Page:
Imagine this. You sit in your bedroom. Reading a nice book. And you can enjoy a beautiful view. And you can see beautiful trees and greenery. Maybe even some hills in the background?
Sadly, this fantasy is often cut short when you have neighbours. The overlooking regulations in Australia are quite rigid.
For us Europeans that sometimes comes as a bit of a surprise. In Germany, where I am from. The rules are pretty different, rather than having high fences all around your property. You see low shrubs or low fencing between properties. Yes, your neighbours can see you. And you can see your neighbour. Which means, you know your neighbours. And more often than not people form relationships and friendships with their neighbours. And invite them over when they have a BBQ. All the kids play together. Often roaming through all the different backyards together. One family may have a trampoline. Another has a little plunge pool. It is such a great community vibe. Which I often miss here in Australia.
Here, everyone seems to be so concerned about their privacy. Heaven forbid, someone could see you while you are eating dinner outside… I often wonder why? What would be the harm if your neighbours saw you and your kids?
Anyhow, there are lots of strict regulations in place here in Australia. And sometimes they can be challenging. And even though you might have an amazing view from your house. You might not be able to enjoy it.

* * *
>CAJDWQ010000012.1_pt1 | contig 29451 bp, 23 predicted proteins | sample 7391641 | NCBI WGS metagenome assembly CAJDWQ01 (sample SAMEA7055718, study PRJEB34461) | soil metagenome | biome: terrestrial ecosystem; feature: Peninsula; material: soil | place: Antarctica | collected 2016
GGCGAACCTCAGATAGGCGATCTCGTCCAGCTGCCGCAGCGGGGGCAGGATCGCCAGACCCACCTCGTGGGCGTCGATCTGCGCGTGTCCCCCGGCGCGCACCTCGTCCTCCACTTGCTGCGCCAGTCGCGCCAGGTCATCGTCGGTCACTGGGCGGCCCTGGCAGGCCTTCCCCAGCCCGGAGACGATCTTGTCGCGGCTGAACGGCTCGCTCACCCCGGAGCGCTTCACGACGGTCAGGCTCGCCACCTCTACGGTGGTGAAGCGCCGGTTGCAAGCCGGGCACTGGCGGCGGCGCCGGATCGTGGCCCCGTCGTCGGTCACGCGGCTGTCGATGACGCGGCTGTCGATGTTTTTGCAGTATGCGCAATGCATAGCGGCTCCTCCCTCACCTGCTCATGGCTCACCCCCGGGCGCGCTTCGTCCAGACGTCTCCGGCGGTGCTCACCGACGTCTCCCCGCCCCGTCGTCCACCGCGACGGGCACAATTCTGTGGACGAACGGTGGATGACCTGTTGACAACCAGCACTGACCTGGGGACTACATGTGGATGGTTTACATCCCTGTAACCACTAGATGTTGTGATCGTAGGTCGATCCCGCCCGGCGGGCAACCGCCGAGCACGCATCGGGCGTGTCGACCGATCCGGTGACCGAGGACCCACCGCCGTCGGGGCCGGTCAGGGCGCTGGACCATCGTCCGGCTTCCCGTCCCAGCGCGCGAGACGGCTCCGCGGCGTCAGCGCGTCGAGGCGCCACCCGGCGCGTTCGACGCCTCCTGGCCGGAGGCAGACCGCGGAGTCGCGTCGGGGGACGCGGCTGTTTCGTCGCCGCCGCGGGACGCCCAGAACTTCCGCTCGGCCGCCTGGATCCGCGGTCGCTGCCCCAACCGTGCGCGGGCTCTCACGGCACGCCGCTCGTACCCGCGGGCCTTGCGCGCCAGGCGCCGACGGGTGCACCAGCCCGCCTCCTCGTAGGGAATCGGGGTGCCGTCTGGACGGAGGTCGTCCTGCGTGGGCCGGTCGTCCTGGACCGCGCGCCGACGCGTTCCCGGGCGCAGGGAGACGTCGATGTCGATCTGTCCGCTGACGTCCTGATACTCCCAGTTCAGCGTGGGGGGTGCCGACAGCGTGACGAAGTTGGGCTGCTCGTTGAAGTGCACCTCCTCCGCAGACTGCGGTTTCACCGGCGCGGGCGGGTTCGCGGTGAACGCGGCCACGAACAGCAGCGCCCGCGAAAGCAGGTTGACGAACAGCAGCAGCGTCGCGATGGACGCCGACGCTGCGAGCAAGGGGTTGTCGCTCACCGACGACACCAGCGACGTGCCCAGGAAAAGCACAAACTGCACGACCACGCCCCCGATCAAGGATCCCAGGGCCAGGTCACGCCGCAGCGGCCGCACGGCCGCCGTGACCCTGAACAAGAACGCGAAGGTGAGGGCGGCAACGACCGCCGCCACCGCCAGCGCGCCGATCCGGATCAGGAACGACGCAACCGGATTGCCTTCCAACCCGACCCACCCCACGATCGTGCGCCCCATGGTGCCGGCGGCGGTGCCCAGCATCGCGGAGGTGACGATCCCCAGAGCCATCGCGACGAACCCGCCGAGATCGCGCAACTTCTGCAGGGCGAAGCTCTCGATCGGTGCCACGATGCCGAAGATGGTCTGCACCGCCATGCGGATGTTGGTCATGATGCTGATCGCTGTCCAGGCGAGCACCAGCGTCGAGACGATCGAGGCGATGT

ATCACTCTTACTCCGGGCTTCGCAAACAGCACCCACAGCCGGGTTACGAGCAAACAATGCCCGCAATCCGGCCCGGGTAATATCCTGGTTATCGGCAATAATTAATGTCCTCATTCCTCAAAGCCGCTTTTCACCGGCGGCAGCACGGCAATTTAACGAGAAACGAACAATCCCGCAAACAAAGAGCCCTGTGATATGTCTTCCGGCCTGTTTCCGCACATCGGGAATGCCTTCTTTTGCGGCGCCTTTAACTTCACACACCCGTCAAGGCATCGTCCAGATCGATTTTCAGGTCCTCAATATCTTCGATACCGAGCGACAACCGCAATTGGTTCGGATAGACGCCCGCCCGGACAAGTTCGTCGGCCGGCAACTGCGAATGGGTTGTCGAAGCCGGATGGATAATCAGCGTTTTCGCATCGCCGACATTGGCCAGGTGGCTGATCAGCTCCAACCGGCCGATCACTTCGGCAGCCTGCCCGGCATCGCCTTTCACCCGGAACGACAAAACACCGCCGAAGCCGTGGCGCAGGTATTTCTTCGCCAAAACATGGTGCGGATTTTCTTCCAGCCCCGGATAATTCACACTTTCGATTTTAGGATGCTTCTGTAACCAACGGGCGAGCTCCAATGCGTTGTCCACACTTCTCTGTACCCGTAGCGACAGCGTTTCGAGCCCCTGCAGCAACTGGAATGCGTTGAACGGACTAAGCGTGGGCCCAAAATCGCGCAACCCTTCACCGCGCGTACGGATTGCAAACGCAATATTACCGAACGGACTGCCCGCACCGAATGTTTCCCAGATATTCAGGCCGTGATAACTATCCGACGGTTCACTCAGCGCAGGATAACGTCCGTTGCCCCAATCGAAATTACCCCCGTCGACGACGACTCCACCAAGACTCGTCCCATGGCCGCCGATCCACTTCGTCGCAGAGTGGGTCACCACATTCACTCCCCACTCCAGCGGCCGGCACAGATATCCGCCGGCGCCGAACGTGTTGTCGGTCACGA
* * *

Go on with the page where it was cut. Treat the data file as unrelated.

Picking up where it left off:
There is a lot of confusion about these rules. So, I will start a little miniseries about this topic.
Today we will start with all the different terms and what they mean.
The ability of a person standing in a habitable room or on a raised outdoor area to have a direct line of sight into a habitable room window or secluded private open space on a neighbouring property.
textured or permanently frosted glass (see image 1 below)
a physical barrier which prevents overlooking
a space within a house that is of a shape and size that it could be used for recreation and is not a storage/utility space (eg lounge/living/rumpus rooms, dining room, Bedrooms)
POS (Private Open Space):
(a) an unroofed area of land; or
(b) a deck, terrace, patio, balcony, pergola, verandah, gazebo, swimming pool or spa
SPOS (Secluded Private Open Space):
This is the same as private open space, except that it refers only to areas not visible from the street and generally to the rear or side of a dwelling. SPOS can on rare occasions be positioned to the front of a dwelling
Raised Open Space:
means a landing with an area of more than 2 m², a balcony, a terrace, a deck or a patio;
Finished Floor level – the final top surface of floor/ deck/ landscaping of a habitable room or raised open space
In the next part we’re gonna talk about the actual regulations.